It's possible that I could start traveling again for my healthcare consulting work next month… or maybe in July. My colleagues at Value Capture aren't sure yet how this will work out, but clients are sharing their current plans for starting to re-open — to a new normal, not the old normal.
As I mentioned (if not buried) in a post last week, my wife and I relocated from Orlando to Los Angeles last week because she is starting a new job (we will still have our permanent home in Texas).
Anyway, as the consultants start to think about traveling again, I have compiled some thoughts from my own research and experience since I'm the only one who has flown or stayed in hotels over the past two months, due to the relocation.
I decided to write up a few separate blog posts to share my thoughts more broadly, as I hope they are helpful:
- Getting gas
- Staying in a hotel
- Flying on an airplane
I've talked to a lot of people who haven't gotten gas much (or at all) since they're staying at home and not driving much.
Our temporary apartment complex says we are supposed to wear masks in common areas. So, if I were going to get gas here, I'd wash my hands, put on a clean mask, and off I'd go. I'd leave the mask on the whole time, door-to-door, as to avoid touching it.
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One could argue that refueling a car is not likely to bring you into contact with anybody, so a mask might not be necessary.
The fuel pump and the automated payment terminal are surfaces where the coronavirus could live and be transmitted.
“Well before the coronavirus crisis, the handles of gas pumps were found to be the filthiest of any surface out there in a 2011 study by personal hygiene company Kimberly-Clark.”via The Mercury News
During the pandemic, it's better to be cautious, I figure.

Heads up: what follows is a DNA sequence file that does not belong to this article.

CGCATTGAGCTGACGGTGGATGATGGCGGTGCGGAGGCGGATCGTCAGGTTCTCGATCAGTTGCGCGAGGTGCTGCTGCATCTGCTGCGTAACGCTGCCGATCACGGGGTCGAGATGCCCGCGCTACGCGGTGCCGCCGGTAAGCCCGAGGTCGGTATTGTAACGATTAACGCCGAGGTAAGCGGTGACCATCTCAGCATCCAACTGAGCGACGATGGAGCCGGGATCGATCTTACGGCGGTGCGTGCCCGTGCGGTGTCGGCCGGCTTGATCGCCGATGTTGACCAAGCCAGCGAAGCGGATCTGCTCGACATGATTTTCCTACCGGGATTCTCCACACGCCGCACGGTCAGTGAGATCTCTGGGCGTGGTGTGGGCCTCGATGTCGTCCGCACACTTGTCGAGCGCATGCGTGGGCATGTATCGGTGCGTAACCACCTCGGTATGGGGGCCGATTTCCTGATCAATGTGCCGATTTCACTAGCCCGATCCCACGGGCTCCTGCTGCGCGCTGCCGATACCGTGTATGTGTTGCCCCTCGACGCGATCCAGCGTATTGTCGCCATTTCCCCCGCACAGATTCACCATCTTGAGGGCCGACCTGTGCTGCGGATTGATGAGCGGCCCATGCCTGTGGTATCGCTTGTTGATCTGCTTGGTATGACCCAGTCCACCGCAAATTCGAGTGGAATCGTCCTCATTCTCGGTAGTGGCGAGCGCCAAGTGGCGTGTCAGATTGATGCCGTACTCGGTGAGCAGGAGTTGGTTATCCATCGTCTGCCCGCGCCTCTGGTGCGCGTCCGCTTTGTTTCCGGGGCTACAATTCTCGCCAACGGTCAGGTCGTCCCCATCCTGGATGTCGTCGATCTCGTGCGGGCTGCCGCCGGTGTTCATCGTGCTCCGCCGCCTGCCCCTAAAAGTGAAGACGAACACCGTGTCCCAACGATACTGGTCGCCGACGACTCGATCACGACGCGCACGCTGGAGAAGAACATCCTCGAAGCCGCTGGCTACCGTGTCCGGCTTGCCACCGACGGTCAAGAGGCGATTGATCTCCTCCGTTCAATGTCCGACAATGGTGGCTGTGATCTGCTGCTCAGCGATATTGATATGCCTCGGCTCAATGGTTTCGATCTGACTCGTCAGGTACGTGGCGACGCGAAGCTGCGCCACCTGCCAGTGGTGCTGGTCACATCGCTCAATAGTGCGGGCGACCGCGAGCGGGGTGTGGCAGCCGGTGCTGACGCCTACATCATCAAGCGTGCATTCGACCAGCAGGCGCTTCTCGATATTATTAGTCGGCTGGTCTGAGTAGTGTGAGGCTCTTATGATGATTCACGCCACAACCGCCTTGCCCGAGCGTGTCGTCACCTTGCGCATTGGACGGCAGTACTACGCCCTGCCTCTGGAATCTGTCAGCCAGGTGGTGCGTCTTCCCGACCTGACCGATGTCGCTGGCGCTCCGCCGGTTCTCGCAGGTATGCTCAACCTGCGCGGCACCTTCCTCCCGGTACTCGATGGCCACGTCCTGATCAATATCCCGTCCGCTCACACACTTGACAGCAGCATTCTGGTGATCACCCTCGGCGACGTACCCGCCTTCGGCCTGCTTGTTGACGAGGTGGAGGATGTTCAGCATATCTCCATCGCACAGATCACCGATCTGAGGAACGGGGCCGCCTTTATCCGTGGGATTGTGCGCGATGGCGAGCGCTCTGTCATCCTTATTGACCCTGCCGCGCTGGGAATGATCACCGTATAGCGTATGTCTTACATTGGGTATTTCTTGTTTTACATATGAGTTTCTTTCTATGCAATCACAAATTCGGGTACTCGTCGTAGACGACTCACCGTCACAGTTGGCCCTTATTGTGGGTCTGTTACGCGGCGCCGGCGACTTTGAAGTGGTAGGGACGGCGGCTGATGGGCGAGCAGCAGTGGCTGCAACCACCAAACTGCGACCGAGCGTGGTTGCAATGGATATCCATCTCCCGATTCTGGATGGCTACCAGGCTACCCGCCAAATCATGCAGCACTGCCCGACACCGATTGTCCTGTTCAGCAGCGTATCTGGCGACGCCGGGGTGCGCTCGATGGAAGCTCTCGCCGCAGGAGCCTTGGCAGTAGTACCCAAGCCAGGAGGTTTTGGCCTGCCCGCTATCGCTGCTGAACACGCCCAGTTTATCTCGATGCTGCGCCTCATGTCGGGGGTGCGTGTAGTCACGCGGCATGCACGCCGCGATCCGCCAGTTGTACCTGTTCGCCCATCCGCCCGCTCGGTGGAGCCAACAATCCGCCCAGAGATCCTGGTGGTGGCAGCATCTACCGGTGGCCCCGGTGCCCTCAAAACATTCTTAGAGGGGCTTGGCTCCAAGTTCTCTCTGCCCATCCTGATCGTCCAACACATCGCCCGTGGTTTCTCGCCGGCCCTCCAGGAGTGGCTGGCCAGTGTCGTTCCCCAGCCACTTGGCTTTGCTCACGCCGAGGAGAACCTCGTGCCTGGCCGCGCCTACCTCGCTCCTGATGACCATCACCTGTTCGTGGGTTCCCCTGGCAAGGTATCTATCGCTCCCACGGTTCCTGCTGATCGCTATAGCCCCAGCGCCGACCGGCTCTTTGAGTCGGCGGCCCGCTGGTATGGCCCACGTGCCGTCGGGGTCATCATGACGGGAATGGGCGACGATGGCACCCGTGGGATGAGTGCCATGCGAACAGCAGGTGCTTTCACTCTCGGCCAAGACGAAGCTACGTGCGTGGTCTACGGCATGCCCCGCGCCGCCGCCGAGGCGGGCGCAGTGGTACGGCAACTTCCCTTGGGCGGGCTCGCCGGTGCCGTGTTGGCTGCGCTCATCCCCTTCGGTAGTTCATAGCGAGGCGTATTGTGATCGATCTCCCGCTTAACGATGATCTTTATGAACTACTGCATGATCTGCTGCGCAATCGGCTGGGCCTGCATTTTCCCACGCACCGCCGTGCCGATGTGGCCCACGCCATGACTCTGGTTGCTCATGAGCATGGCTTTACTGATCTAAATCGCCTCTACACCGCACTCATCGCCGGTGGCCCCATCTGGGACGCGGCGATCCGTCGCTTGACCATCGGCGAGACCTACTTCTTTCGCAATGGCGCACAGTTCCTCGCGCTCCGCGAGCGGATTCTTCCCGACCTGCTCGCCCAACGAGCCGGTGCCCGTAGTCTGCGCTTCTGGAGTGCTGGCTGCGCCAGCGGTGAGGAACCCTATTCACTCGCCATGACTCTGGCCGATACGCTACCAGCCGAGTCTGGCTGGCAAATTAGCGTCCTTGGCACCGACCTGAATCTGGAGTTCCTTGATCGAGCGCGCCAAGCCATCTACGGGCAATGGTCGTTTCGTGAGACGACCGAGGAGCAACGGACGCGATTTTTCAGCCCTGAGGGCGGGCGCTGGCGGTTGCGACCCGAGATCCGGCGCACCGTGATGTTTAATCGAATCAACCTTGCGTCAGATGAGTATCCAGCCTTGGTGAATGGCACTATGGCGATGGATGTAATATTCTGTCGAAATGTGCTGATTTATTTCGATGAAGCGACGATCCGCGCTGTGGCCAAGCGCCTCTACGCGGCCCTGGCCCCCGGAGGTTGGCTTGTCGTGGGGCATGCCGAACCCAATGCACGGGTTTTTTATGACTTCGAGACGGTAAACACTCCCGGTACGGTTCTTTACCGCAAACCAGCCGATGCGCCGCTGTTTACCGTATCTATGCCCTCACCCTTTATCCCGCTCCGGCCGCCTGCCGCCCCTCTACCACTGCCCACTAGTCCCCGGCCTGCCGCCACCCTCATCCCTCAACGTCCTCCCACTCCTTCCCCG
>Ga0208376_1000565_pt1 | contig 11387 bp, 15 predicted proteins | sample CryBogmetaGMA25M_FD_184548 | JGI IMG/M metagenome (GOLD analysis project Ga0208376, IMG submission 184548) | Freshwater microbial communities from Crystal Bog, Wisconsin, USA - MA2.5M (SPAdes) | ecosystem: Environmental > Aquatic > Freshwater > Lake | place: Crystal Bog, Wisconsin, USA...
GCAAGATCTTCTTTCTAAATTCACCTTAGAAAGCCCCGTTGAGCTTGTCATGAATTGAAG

We keep a roll of paper towels in the car. I've used said paper towel to push buttons on the fuel terminal — entering your zip code (I wish that wasn't necessary these days), pushing buttons or the screen to say if it's credit or debit, do you want a receipt, etc.
The screens and hard buttons work if you put the paper towel over your finger. If the gas station has paper towels as part of the window washing equipment, you could grab one of those.
I really wish it was possible to do a contactless payment using Apple Pay. If it's possible somewhere, it's not common. Apple says Exxon and BP allow you use Apple Pay through their app, so I might have to seek those stations out.
“If you use Exxon or BP they both have apps that you can use. The Exxon app is part of a rewards program. You can use Apple Pay within the app. You scan the QR code on the pump and it activates the pump.”Via comment on an Apple forum
Putting the credit card in and out of the terminal seems like it would create minimal risk. I do occasionally wipe my main credit card down with disinfecting cleaning spray when I'm at home — what can it hurt?
Two paper towels together works well for grabbing the fuel nozzle and squeezing the pump.
You could use disinfecting wipes, but I have less supply of those, so maybe that's overkill compared to just a paper towel.
If I am washing the windshield with their scrubber and mystery solution, I'm also using the paper towel to grab that.
When done fueling, throw the paper towels away. Hopefully, it's not the type of trash can with a door that you'd have to touch or push.
You then have a choice even if you've taken precautions with not touching anything:
- Hand sanitizer
- Washing hands with soap and water
If I had a mask on, and I was concerned about conserving hand sanitizer, I'd go inside and wash my hands in the gas station bathroom with soap and water. During our relo road trip, if it was a really large gas station, I could walk into the large multi-person bathroom without touching a door.
If it was a smaller gas station, with a single bathroom with a door, I'd wash my hands and use a paper towel to open the door to get out.
If the gas station seemed really crowded or if I wasn't wearing a mask, I'd just use hand sanitizer.
Soap and water, when you have the reasonable choice, is more effective than hand sanitizer. I never use hand sanitizer at home, since I have ready and ample access to soap and hot water. See CDC guidelines on that.
What have you learned through your own experience or your own research? Leave a comment…
This seems like a time to rely on evidence-based “best practices” instead of experimenting our way to a good outcome (considering the risk that would entail).Please post a comment and join the discussion. Subscribe to get notified about posts via email daily or weekly.